The major visual difference comes in the form of a new right-hand sidebar that provides multiple options for customization. Users can choose to add Google Calendar, Google Keep, or Google Tasks in the side window, or collapse it completely and focus only on their inbox. Likewise, the left-hand panel can be collapsed now, too.

The inbox view has also been updated with the ability to perform actions on messages without opening them. Hovering over an email with the mouse cursor displays buttons to archive, delete, mark as read, and a new "snooze" feature.


Opting to snooze an email hides the message until later in the day, tomorrow, or later in the week. The function has been brought over from Inbox for Gmail, but currently there doesn't seem to be any way to activate it for an email that's currently open.

Google has also introduced a new AI-powered feature that "nudges" the user to follow up and respond to messages it thinks are important, offering up quick reminders for them to take action. Also, the smart reply function has been brought over from the Gmail mobile apps, allowing users to respond to emails quicker.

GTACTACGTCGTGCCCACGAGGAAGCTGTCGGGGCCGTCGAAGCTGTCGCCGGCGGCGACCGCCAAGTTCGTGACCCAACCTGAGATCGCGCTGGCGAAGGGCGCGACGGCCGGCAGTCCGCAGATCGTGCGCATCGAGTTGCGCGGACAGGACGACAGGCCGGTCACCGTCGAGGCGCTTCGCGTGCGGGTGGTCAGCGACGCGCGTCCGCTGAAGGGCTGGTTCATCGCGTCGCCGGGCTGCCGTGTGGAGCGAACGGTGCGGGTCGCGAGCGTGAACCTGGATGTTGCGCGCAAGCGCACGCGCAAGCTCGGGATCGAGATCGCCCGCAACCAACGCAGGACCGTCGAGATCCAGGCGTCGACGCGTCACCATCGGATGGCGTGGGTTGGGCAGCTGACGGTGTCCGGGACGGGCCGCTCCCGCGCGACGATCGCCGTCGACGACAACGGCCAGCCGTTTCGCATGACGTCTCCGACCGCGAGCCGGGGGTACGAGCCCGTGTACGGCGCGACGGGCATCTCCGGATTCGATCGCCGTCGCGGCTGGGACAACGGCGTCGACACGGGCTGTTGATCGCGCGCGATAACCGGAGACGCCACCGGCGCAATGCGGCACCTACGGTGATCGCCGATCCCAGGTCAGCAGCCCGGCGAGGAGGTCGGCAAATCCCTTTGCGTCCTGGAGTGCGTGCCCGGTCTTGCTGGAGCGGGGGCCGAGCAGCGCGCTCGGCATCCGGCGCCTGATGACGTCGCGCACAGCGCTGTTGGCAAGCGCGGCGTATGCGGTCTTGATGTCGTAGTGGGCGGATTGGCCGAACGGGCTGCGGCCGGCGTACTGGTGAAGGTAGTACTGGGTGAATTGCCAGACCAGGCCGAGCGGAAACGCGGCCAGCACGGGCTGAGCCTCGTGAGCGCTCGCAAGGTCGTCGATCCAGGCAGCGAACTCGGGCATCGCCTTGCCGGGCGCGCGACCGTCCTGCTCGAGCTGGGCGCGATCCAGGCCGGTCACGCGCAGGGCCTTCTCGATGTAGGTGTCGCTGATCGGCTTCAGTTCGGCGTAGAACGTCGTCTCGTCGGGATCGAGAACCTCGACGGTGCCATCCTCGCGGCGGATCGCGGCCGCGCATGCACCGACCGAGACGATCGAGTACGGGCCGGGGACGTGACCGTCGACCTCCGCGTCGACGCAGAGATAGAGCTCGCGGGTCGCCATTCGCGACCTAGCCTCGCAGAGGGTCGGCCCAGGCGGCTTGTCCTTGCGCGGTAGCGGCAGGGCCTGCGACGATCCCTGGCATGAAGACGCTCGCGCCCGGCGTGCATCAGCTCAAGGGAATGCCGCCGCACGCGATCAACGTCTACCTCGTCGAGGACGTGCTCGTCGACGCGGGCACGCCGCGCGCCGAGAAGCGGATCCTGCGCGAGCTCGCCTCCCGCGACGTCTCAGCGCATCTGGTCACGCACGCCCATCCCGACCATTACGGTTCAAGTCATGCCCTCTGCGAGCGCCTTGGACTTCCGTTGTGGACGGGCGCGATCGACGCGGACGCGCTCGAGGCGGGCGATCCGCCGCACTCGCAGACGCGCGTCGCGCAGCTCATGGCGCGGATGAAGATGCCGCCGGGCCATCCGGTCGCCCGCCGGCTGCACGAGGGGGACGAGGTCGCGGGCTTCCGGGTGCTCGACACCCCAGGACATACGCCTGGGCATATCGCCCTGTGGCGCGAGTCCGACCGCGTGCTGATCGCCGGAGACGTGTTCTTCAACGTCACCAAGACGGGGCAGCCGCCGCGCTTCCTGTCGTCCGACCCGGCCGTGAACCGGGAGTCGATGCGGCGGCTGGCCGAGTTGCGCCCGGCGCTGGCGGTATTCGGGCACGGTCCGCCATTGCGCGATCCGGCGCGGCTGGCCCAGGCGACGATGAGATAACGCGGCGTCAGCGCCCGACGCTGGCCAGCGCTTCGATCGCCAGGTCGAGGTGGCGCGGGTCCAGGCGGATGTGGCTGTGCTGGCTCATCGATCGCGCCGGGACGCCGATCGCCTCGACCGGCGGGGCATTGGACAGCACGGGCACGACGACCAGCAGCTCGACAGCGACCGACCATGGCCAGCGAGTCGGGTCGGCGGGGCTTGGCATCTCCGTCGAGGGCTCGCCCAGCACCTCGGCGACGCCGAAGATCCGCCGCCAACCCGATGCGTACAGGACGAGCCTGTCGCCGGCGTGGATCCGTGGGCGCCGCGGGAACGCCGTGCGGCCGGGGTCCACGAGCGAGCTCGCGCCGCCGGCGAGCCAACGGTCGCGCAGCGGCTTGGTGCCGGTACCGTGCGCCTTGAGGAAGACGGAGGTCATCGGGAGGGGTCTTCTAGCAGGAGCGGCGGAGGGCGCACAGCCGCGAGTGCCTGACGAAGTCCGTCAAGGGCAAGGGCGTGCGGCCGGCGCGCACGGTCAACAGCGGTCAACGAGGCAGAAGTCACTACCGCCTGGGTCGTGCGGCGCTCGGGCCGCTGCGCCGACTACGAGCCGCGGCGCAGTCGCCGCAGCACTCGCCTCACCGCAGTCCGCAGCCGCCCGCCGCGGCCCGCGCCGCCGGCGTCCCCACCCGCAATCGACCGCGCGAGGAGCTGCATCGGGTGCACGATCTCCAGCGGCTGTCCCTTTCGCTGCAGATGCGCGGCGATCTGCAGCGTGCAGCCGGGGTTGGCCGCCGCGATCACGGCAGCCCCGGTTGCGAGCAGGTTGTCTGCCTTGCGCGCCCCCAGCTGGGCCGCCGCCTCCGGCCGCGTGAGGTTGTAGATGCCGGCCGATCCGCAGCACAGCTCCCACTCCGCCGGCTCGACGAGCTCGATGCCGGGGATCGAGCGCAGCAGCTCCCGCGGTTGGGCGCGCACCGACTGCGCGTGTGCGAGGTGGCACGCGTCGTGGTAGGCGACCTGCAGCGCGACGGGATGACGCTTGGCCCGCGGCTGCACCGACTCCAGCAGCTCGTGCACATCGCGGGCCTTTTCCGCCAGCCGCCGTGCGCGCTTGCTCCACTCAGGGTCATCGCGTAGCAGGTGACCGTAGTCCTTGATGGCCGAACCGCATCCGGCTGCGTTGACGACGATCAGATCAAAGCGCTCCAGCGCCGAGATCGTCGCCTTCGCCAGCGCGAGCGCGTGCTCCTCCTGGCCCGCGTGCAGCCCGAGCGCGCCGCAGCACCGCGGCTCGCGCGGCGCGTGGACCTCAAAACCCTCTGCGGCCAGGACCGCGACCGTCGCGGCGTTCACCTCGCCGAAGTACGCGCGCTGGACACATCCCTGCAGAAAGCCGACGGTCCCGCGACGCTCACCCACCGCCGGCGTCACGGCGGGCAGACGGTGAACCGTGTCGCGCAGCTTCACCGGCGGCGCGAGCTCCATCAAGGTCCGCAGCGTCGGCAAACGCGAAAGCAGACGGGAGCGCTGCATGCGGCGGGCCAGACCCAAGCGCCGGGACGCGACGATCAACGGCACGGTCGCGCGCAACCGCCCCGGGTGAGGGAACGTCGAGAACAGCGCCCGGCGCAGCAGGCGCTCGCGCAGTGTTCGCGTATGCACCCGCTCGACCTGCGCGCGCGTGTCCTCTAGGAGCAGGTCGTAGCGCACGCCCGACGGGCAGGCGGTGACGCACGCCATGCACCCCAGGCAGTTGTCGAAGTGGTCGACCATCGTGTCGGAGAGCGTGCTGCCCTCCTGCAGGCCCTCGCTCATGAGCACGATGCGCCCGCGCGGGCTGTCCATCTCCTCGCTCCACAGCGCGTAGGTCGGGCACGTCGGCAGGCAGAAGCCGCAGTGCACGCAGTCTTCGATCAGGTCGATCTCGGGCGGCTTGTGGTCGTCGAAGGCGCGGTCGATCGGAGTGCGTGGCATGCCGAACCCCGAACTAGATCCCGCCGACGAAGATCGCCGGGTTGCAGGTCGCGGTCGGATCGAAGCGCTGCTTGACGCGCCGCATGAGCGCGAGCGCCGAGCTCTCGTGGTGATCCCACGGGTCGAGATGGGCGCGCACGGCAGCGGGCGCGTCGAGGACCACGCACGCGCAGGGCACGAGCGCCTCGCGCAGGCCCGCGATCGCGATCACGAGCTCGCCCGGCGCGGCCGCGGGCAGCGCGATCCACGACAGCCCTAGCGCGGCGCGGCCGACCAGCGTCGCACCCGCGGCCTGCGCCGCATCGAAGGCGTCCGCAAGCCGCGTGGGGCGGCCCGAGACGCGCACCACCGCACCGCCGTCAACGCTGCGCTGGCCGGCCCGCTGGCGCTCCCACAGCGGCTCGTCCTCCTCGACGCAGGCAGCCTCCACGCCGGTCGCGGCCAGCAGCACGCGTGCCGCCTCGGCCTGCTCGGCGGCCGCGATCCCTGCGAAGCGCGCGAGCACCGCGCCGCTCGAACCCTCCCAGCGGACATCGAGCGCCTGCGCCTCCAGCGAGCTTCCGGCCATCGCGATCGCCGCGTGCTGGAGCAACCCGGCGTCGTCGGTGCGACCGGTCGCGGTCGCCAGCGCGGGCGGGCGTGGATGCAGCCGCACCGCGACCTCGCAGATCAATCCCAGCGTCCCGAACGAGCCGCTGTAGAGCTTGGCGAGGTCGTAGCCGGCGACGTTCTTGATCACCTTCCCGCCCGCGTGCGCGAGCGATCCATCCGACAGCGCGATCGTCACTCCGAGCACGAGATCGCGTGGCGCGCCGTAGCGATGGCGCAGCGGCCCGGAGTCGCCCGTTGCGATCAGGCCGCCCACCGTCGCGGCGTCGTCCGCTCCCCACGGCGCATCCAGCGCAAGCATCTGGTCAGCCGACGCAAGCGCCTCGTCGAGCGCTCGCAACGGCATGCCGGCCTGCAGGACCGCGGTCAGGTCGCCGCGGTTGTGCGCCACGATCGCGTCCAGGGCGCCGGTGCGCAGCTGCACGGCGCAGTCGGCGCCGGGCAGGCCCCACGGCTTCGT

In addition, Gmail is rolling out a number of security/privacy features in the coming weeks, one of which is a new confidential mode. This lets the sender set a time-limit in which a message can be accessed, should the email contain sensitive information. It works by sending a link to the content in your inbox that the recipient clicks, rather than sending the content in the email itself.

There will also be a new two-factor authentication (2FA) option for confidential individual messages, which means recipients can be asked to authenticate with a passcode via SMS message before they're granted access to the content of an email.


Elsewhere, Gmail now includes integrated rights management (IRM), which allows business users to block the forwarding, copying, downloading, or printing of specific messages, offering a welcome extra line of defense against accidentally sharing certain emails.

Also new under the hood are a series of machine learning algorithms to help protect users from phishing scams. The user-facing element of this redesign comes in the form of warning banners and color-coded alerts.

In tandem with the web interface redesign, Google is also launching a new Goole Tasks mobile app later today on both iOS and Android. For more information on the new Gmail web features, click here.